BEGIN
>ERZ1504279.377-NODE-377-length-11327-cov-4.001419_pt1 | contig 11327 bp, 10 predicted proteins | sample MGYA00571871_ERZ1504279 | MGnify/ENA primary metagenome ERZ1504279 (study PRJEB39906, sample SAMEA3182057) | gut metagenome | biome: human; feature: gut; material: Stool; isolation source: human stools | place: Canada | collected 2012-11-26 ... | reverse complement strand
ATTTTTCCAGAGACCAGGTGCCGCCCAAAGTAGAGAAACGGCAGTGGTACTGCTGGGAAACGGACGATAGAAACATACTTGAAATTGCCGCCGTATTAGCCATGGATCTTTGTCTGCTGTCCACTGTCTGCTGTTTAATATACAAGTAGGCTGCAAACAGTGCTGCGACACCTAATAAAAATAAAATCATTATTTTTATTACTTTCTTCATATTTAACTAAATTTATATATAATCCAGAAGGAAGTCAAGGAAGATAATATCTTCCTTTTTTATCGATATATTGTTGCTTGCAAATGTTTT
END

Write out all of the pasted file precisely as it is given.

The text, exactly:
>ERZ1504279.377-NODE-377-length-11327-cov-4.001419_pt1 | contig 11327 bp, 10 predicted proteins | sample MGYA00571871_ERZ1504279 | MGnify/ENA primary metagenome ERZ1504279 (study PRJEB39906, sample SAMEA3182057) | gut metagenome | biome: human; feature: gut; material: Stool; isolation source: human stools | place: Canada | collected 2012-11-26 ... | reverse complement strand
ATTTTTCCAGAGACCAGGTGCCGCCCAAAGTAGAGAAACGGCAGTGGTACTGCTGGGAAACGGACGATAGAAACATACTTGAAATTGCCGCCGTATTAGCCATGGATCTTTGTCTGCTGTCCACTGTCTGCTGTTTAATATACAAGTAGGCTGCAAACAGTGCTGCGACACCTAATAAAAATAAAATCATTATTTTTATTACTTTCTTCATATTTAACTAAATTTATATATAATCCAGAAGGAAGTCAAGGAAGATAATATCTTCCTTTTTTATCGATATATTGTTGCTTGCAAATGTTTT